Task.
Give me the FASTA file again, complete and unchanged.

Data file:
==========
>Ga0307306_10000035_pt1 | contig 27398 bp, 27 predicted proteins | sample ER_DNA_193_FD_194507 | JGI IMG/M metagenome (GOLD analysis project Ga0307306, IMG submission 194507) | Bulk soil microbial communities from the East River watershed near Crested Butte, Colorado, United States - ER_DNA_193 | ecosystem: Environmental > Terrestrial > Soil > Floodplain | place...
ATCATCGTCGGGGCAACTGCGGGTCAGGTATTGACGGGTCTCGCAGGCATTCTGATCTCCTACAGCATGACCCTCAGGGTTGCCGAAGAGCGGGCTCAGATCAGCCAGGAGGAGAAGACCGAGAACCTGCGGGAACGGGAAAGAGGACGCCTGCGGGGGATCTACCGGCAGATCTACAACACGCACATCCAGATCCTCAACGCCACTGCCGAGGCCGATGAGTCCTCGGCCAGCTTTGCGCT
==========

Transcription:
>Ga0307306_10000035_pt1 | contig 27398 bp, 27 predicted proteins | sample ER_DNA_193_FD_194507 | JGI IMG/M metagenome (GOLD analysis project Ga0307306, IMG submission 194507) | Bulk soil microbial communities from the East River watershed near Crested Butte, Colorado, United States - ER_DNA_193 | ecosystem: Environmental > Terrestrial > Soil > Floodplain | place...
ATCATCGTCGGGGCAACTGCGGGTCAGGTATTGACGGGTCTCGCAGGCATTCTGATCTCCTACAGCATGACCCTCAGGGTTGCCGAAGAGCGGGCTCAGATCAGCCAGGAGGAGAAGACCGAGAACCTGCGGGAACGGGAAAGAGGACGCCTGCGGGGGATCTACCGGCAGATCTACAACACGCACATCCAGATCCTCAACGCCACTGCCGAGGCCGATGAGTCCTCGGCCAGCTTTGCGCT